J. S. Coth ran entered the firm and it
became Wells. Orr. Ansel & Coth
In 1891 Col. Henry P. Hammett,
president of the great PiedmonL Man
ufacturing Company, whose daughter
Col. Orr had married, died. The tex
tile business in this state was young
then. Col. Hammett was one of the
most successful of the pioneers. Who
shouild succeed him? It was a grave
question, but the directors chose
wisely in selecting his son-in-law,
though his experience had been limit
ed to the law and the general busi
ness life of the public spirited ma:'.
A Greater Success.
Col. Orr proved a greater success
as a mill president even than as a
lawyver. Under his administration the
Piedmont mills have been a more
pronounced success than under Col.
Hammett. The plant has been doubl
ed and today the stock commands a
higher price perhaps than that of any
other South Carolina mill. He has
been a leader of the industry in the
south, and along with his neighbor
Capt. Smythe, of Peizer, has been
chosen frequently as the spokesman
1ay, Feb. 28,al
>ublic our sto
ie many real
White and Colore[
A center table piled high with V
and colored, worth up to 4C
1 lot white and figured P. K.'
20c , yd., for
1,000 yds. Persian Lawns, i
35c. yd, for - -
1,000 yds. Persian Lawns, wol
yd., for - - -
2,500 yds. India Linen, worti
yd., for - -
2,000 yds. 40 in. India Linen,
lasts - - - -
5,000 yds. best Shirting prints
yd., for - - -
I lot 40 in. Sea-Island, worth 6
it during this 10 1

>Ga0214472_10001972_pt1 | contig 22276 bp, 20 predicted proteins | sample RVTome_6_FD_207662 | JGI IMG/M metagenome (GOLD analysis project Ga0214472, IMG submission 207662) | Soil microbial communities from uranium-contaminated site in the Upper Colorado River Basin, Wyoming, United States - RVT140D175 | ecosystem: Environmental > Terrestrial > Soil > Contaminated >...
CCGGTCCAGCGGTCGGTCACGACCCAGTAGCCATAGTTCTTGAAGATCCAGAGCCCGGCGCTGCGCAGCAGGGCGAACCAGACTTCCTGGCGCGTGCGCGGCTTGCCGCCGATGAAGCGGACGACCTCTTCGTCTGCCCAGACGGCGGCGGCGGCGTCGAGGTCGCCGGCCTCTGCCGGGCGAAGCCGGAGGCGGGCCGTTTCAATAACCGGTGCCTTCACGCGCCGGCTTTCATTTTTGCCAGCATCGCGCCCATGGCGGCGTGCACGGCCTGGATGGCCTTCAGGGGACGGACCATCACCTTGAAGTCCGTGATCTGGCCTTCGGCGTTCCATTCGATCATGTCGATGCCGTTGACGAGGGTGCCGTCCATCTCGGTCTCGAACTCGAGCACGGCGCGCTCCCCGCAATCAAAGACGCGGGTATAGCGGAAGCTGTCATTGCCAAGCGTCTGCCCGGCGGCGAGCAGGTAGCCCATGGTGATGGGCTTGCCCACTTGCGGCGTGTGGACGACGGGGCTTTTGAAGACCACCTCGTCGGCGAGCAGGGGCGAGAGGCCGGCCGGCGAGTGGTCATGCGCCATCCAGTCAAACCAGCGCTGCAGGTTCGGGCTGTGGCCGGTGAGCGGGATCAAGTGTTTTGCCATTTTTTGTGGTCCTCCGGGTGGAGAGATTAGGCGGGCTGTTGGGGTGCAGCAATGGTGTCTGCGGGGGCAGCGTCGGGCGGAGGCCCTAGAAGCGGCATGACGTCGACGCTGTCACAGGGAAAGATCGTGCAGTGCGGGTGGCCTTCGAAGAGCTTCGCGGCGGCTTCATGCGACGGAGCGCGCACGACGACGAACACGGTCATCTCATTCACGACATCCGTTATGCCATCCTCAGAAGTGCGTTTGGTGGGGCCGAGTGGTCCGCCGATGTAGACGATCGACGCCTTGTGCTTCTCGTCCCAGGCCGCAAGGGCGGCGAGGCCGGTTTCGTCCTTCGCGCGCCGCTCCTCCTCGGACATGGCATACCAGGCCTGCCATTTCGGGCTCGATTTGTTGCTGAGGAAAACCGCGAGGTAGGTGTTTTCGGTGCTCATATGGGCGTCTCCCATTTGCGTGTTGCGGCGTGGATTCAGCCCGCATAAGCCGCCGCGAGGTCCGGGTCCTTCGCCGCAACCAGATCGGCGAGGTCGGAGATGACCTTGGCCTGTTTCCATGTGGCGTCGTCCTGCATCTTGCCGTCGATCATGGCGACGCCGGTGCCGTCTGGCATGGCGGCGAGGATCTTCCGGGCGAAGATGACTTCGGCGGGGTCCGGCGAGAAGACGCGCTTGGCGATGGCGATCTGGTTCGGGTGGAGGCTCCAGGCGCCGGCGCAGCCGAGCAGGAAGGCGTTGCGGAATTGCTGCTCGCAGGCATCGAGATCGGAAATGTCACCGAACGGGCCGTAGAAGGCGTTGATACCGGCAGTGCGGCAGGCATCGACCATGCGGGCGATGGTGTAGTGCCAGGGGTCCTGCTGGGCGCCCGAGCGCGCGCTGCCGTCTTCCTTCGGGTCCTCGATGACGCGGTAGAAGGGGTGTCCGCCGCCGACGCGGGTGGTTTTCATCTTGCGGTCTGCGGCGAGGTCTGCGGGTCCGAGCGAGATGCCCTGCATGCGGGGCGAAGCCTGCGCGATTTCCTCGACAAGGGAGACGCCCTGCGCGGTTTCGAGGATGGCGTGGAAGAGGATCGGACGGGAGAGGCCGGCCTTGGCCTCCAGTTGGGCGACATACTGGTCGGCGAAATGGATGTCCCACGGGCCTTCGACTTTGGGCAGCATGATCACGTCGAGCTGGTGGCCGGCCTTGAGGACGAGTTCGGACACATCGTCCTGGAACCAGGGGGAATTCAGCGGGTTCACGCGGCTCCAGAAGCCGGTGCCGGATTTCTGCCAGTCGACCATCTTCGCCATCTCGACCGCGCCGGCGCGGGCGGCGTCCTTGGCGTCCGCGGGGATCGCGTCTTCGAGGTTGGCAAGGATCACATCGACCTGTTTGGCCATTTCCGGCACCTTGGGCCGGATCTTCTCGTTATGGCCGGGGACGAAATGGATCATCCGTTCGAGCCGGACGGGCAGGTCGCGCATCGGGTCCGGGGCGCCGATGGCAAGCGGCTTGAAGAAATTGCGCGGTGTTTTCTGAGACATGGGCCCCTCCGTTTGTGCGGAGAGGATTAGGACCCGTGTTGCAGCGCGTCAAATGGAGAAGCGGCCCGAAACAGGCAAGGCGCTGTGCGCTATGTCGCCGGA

for Southern mills generally when
their interests needed to be publicly
presented. About four years ago he
built the Orr mills in the suburbs of
Anderson, a large plant, and this, too,
is successful. He was interested in
the mill at Honea Path, of which his
brother-in-law, Mr. Hammett, is
Col. Orr's last political appearance
was in 1892, when he reluctantly ac
cepted the place on the ticket with
E.x-G1tvecrno'r Sheppard for Lieuten
ant G 'vernl r;. This was at great
sacrifice'. Scores~ of the leading o~p
po nents of Governor Tii man entreat
ed him to run for Govern'. r, but the
res pon'sibili:ties of1 Piedmonflt miillIs
had just been placed in his hands and
he refused. A few ygrs before he
had been in sympathaf with some of
the views of Capt.' Tillman but not
with that gentleman as a leader. He
favored a change, a "stirring up" of
state politics on certain lines, but the
methods of Capt. Tillnman and the
charges he made against the old lead
ers aroused all the resenmment in his
great heart. He was the friend of the
'"common people." but he was true